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Zhenwu Zhuang, MD, MS

Senior Research Scientist in Medicine (Cardiology)

Contact Information

Zhenwu Zhuang, MD, MS

Mailing Address

  • Cardiovascular Medicine

    & Radiology & Biomedical Imaging, 773C, 300 George Street

    New Haven, CT 06511

    United States

Research Summary

Dr. Zhuang’s research interests include multi-modality imaging in the cardiovascular system, the neurovascular system, and tumors. Currently, his research is focusing on developing micro-imaging approaches (microCT and micro-SET) for the assessment of angiogenesis, arteriogenesis, and vascular remolding. Because of his interventional radiologist background, he is also interested in translational research to develop strategies for local gene or cellular therapies and evaluate the therapeutic efficacy using noninvasive imaging approaches for coronary microvascular disease, ischemic stroke, and cardiac arrest.

Specialized Terms: Angiogenesis; Arteriogenesis; Vascular/Cardiac Remolding; Vascular Integrity; MicroCT; Micro-SPECT; MR; Molecular Imaging; Interventional Cardiology/Radiology; Gene Therapy; Cell Therapy; Cardiac Repair; Phenotype; Cardiovascular Development; Lung; Tumor; Nanoparticle; Thrombosis; Fibrinolysis; Coronary microvascular disease; Factor XIII; cardiac arrest; ischemic stroke, and Alzheimer' disease (AD)

Extensive Research Description

Novel molecular imaging for early detection of microthrombi in the microvasculature. The exact mechanism and importance of coronary microvascular disease (MVD) under conditions of ischemic injury are still unclear. Based on two notions: 1) endothelial cells can be damaged, and platelets can be activated by photosensitizers irradiated by a specific wavelength of the laser in the heart of a mouse; 2) coagulation factor XIII is required for the impairment of microvascular function progress, we are establishing a novel animal model of MVD and applying non-invasive imaging strategy to monitor cross-linking thrombi formation dynamically and to document subsequent cardiac function in rodents following ischemic injury.

Molecular Imaging of Histone Deacetylase 6 Activity as an Epigenetic Biomarker in Ischemic Stroke. Cerebral ischemic injury is thought to result from a cascade of events ranging from energy depletion, excitotoxicity, oxidative stress, neuroinflammation, and programmed cell death to neuron survival and growth. Despite advances in genetic mechanisms, tissue plasminogen activator (tPA) infusion, or mechanical thrombectomy, the clinical outcome of ischemic stroke remains disappointing. Unlike genetic regulation, epigenetic dysregulation, which does not change the DNA sequence, could be a pathological hallmark of ischemic stroke, triggering multiple events at different stages after ischemic insult. HDAC6 is a unique histone deacetylase (HDAC) subtype that participates in multiple pathological events of ischemic stroke. In preliminary studies, we found that HDAC6 antigen and protein expression levels had increased in the ischemic region in the early stages of stroke in mice. We also found that an HDAC6 inhibitor, ACY-775, effectively mitigated infarct size and improved neurological recovery in mice. Based upon these initial results, we hypothesize that HDAC6 is a specific biomarker for the severity of cerebral ischemic injury and that suppression of HDAC6 activity can rescue neurons from hypoxic damage by an ischemic attack.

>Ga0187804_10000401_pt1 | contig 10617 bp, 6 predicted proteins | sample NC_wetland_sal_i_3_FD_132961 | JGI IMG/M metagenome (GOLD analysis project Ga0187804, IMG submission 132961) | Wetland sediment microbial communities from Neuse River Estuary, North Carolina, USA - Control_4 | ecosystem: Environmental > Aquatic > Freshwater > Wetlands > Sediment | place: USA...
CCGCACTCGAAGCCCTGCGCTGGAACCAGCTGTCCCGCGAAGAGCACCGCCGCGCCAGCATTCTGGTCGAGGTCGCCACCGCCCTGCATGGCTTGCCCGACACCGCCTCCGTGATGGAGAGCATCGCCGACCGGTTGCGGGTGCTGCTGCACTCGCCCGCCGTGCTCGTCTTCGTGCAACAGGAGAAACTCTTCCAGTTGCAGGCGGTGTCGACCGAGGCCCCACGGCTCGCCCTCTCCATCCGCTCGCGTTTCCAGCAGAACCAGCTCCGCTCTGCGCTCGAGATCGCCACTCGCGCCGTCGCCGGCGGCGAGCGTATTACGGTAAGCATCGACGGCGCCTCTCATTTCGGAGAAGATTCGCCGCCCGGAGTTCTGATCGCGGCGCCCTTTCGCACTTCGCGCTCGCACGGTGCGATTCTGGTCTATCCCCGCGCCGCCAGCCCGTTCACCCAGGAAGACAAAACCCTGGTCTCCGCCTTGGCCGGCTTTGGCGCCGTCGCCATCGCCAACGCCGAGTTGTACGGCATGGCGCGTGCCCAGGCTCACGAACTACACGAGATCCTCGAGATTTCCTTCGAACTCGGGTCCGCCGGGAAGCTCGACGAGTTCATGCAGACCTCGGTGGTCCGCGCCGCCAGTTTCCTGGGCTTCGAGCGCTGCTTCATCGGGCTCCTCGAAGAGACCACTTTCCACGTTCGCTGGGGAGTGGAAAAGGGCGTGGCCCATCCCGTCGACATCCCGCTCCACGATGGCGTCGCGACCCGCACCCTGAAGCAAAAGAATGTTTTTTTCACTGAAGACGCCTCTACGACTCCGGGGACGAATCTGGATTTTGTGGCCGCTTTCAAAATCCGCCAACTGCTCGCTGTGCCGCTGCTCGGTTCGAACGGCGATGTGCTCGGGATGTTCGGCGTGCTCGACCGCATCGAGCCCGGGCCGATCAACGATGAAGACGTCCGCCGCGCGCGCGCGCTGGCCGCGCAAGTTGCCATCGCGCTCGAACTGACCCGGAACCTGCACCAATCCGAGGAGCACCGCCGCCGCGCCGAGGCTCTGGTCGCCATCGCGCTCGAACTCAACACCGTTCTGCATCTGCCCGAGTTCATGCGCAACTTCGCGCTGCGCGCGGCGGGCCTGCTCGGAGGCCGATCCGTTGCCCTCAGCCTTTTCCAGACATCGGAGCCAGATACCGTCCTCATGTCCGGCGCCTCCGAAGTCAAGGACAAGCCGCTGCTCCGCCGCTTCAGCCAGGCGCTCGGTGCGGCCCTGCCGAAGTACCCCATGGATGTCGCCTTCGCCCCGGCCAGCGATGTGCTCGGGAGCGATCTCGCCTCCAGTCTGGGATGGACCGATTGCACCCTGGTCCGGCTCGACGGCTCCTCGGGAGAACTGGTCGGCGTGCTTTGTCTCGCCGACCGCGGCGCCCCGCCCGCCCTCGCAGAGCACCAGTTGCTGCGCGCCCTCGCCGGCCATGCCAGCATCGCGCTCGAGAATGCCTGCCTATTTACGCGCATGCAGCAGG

PET imaging of Pre-synaptic Vesicle Density for cognitive dysfunction in Cardiac Arrest.

Sudden cardiac arrest (CA) accounts for 50% of all cardiovascular deaths in the US. Despite advances in post-resuscitation care and management, only 10.8% of adult out-of-hospital CA (OHCA) victims survive hospital discharge, and up to 50% of survived patients exhibit cognitive deficits (learning/memory disabilities, executive function). It is well-accepted that cognitive dysfunction is associated with synaptic dysfunction and the inability to induce physiological long-term potentiation (LTP) in the CA1 region of the hippocampus after global ischemia. These deficits suggest that synaptic dysfunction in specific regions (such as the hippocampus or cortex) might be responsible for post-CA brain injury (PCABI). In addition, levels of impairment or recovery of neurologic function govern long-term outcomes after CA, and predicting the potential for recovery is a heavy burden for physicians and patients’ families. A sensitive and reliable in vivo approach to assessing the loss and partial restoration of synaptic function or density can provide early information on the severity of synaptic dysfunction, monitor neuron recovery, and predict the outcome.


Research Interests

Cardiology; Coronary Disease; Fibrinolysis; Microscopy; Phenotype; Thrombosis; Genetic Therapy; Radiology, Interventional; Nanoparticles

Selected Publications